I read a lot. I read every day. I am a fan of the printed word. I am a word nerd. I read, therefore I am.
I am not one of those readers who won’t criticize a book just because it’s considered amazing by all those “must read before you die” lists. I’ve been working my way though lists like this or this or this for a while now, and I’ve discovered that a lot of the books on these lists leave me cold.
This is a list of books that I don’t necessarily think are bad books (although in some cases, they are just bad books), but books that I don’t think belong on lists of the best books ever. Here are some examples.
Anything by Ayn Rand
Alright, I’ll give her this, her first book, We the Living, isn’t too terrible, but she wrote that before she created her own -ism. Atlas Shrugged (I think it’s that one, but it might be one of the others) has a 90-plus page speech where her main character talks non-stop about Randianistic ideals while talking to someone else. I’m not sure how much real world time a 90-page soliloquy actually takes, but however long it takes to spew forth 90 pages of ridiculous Randianism, it’s too long. People don’t talk to each other for 90 pages without stopping. No one is impressed by Ayn Rand except Young Republicans. And your name is Alisa, not Ayn.
Anna Karenina by Leo Tolstoy
Anna Karenina is rich girl Romeo And Juliet meets train with even more emo angst. Still, it’s shorter than War and Peace, so there’s that. Did Tolstoy get paid by the word? Tolstoy was a nobleman. Not that there’s anything wrong with nobility except that he really couldn’t relate to us common proles at all. There are a lot of great Russian writers out there. Tolstoy is about halfway down on my list.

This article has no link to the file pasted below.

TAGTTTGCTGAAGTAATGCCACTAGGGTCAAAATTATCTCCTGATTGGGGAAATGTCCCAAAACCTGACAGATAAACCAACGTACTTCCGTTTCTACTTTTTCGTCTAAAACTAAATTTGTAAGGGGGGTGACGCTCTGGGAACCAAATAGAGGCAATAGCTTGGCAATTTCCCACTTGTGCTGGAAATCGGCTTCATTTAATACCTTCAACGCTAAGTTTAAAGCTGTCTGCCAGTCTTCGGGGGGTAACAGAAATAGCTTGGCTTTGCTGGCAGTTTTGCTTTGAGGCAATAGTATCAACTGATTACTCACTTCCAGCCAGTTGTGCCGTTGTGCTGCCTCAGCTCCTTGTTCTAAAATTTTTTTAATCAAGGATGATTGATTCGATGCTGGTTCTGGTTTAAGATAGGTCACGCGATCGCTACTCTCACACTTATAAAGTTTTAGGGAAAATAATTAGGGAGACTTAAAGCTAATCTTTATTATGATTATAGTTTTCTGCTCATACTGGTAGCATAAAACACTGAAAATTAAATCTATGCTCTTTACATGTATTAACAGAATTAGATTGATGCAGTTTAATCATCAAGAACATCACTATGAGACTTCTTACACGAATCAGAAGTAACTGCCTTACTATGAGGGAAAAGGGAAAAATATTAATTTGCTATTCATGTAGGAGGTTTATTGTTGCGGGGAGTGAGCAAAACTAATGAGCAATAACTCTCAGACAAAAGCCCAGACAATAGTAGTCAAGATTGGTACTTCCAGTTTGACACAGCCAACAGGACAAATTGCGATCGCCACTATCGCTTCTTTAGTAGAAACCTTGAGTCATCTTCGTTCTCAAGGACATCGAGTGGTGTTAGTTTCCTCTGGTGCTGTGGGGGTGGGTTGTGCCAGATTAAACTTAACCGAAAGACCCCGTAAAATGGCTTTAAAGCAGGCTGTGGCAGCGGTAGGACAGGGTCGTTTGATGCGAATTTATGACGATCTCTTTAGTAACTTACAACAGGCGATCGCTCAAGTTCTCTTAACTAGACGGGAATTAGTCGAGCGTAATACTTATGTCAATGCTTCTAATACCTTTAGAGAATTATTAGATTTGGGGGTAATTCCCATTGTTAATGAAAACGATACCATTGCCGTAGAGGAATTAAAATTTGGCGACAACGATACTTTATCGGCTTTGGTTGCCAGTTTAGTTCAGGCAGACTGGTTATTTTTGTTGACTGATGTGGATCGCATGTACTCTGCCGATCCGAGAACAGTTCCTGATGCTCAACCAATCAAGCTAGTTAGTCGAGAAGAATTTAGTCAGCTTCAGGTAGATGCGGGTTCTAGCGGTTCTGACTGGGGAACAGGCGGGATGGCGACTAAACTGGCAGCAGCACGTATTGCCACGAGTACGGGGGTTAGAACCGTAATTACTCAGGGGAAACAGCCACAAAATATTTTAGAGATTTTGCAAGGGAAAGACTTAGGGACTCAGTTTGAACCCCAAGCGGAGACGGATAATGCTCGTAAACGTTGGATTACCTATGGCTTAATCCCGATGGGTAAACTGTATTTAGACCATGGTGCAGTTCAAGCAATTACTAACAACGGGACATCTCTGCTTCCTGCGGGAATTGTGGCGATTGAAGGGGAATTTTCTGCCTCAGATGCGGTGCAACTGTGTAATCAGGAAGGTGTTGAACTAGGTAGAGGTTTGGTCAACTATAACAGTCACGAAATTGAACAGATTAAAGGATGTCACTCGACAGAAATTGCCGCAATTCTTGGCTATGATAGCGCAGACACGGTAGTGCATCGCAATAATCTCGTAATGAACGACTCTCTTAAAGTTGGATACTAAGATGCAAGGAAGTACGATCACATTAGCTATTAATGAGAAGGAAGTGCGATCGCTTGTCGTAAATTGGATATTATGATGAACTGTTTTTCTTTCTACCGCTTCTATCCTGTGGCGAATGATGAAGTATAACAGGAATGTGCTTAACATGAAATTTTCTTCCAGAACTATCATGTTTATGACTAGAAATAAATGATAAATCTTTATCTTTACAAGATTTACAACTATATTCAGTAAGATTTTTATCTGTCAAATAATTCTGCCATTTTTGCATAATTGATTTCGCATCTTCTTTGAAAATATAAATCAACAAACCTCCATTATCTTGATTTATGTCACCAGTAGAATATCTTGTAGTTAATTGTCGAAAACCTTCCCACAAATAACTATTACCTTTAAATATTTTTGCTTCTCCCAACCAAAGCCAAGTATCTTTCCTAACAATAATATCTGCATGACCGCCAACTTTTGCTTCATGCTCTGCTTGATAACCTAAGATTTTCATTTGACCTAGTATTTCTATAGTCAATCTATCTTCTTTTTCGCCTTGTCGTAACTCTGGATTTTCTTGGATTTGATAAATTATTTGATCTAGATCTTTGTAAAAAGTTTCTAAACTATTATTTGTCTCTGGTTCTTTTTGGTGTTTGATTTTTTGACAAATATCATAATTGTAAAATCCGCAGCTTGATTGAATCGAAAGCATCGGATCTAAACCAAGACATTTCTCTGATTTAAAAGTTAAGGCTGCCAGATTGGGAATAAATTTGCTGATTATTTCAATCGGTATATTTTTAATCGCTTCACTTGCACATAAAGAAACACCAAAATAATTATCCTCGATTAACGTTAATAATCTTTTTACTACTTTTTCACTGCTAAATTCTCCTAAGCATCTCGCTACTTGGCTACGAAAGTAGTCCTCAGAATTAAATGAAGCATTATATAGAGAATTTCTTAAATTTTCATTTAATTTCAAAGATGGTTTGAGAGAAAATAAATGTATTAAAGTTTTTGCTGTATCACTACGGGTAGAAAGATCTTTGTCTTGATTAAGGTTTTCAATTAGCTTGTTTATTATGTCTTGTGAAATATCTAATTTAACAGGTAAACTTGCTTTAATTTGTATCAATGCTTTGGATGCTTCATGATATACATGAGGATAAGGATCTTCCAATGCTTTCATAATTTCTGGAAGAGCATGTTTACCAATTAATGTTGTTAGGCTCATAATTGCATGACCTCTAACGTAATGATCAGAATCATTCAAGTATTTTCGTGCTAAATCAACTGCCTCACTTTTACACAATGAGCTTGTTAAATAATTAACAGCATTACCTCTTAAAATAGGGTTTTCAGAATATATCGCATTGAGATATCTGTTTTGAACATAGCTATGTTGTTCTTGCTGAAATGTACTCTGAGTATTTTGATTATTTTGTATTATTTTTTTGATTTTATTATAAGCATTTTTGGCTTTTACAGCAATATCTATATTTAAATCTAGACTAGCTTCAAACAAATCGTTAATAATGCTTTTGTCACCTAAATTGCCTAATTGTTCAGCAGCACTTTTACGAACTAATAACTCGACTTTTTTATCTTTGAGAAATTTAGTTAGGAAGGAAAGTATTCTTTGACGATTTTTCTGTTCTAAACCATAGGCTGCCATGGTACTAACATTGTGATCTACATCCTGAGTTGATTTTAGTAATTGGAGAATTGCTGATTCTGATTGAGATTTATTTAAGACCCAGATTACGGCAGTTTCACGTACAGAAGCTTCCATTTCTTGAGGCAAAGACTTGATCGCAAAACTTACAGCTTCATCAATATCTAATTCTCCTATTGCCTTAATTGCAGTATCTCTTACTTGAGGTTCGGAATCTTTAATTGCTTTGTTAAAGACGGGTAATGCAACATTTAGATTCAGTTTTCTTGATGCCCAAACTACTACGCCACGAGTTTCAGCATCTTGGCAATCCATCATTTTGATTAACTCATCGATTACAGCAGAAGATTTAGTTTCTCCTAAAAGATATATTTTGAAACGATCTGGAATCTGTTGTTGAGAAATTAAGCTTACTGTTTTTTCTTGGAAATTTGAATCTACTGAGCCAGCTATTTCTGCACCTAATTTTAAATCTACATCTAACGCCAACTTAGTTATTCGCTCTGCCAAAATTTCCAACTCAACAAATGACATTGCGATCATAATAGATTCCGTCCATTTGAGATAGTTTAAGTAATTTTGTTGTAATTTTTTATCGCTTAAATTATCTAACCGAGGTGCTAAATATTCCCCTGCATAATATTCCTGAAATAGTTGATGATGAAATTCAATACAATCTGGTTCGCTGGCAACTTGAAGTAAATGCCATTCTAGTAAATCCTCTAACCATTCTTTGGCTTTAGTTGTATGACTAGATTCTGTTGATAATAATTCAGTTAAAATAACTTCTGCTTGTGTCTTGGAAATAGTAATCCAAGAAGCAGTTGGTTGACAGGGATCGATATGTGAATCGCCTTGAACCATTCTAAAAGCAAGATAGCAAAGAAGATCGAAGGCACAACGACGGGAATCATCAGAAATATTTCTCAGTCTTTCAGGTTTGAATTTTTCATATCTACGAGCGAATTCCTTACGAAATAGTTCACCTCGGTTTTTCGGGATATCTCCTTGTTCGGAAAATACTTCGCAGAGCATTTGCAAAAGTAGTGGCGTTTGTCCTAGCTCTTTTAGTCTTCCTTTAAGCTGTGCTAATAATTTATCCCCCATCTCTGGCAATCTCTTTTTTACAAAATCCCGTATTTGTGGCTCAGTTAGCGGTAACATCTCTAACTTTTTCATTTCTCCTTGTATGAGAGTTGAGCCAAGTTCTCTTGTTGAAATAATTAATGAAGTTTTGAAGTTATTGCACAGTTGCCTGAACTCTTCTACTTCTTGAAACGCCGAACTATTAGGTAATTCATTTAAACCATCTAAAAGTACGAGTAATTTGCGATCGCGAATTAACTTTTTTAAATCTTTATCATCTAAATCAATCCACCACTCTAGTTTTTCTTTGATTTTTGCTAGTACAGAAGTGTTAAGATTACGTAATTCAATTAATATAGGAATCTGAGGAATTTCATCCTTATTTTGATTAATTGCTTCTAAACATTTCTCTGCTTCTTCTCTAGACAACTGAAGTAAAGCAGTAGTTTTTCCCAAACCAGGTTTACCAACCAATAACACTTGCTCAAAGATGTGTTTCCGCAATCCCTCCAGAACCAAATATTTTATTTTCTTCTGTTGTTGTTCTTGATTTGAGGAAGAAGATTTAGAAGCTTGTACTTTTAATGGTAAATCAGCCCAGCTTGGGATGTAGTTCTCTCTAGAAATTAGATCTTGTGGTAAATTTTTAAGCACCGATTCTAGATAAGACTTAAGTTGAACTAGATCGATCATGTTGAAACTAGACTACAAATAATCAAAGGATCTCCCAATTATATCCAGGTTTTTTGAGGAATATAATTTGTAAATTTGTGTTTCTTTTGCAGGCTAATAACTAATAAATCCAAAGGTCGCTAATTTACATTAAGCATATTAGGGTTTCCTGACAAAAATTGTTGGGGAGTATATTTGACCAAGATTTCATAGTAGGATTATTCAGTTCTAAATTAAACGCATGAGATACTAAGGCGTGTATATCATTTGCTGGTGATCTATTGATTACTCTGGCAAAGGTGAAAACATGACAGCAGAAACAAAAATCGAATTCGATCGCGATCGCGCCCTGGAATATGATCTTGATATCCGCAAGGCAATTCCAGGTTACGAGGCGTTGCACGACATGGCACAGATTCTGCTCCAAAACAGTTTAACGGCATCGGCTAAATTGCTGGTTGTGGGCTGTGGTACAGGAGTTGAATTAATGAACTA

The Adventures of Huckleberry Finn by Mark Twain
I adore Mark Twain. Just search for Mark Twain quotes, and the genius of his mind and the way he put words together will be clearly evident. I adore his non-fiction. I love his treatises. I not such a big fan of his fiction, specifically, this book. The man had a vocabulary and a pithy wit that wouldn’t quit, which is part of the problem. The Adventures of Huckleberry Finn never quits; it just keeps lazily rolling down the river forever. If you have never read this book, you probably should try to read it once, but that’s as far as I’m willing to go.
Slaughterhouse-Five by Kurt Vonnegut
Like Twain, Vonnegut was awesome. He was the type of writer I could sit around jawing with for hours. He and Twain both belong on a top 10 American authors list. Vonnegut’s speeches, non-fiction and most of the rest of his fiction is great. This book is not, yet this is the Vonnegut book that always makes it on these lists. Why? I sum it up with the sentence: And, suddenly, aliens! Bah. Read something else by Vonnegut instead.
It Can’t Happen Here by Sinclair Lewis
This book, when it was published, must have been something else. I’m sure it was shocking and controversial and yadda yadda, but it simply doesn’t hold up. It’s dated and no longer relevant. It really can’t happen here. It’s definitely not a bad book–Lewis was an adequate writer–and it’s certainly far from the worst book on this list, but I wouldn’t go so far as to call it necessary reading.
Ulysses by James Joyce
Whenever someone says Ulysses is their favorite book, I automatically know they’re pretentious and probably lying. There’s no way you could read Ulysses and call it your favorite book, unless you grew up on a deserted island and it’s literally your only book. Don’t get me wrong, I absolutely love James Joyce, but I prefer Portrait of an Artist as a Young Man or even Stephen Hero, which I’m reading now.
Crime and Punishment by Fyodor Dostoyevsky
I love Dostoevsky. The first half of Crime and Punishment is one of my favorite half-books ever. It’s the second half that goes all Randian on us. By Randian, I mean it drones on and on about a point that was made a hundred pages ago just like Ayn Rand. Yes, Fyodor, we get it. You can stop now.
Pride and Prejudice by Jane Austen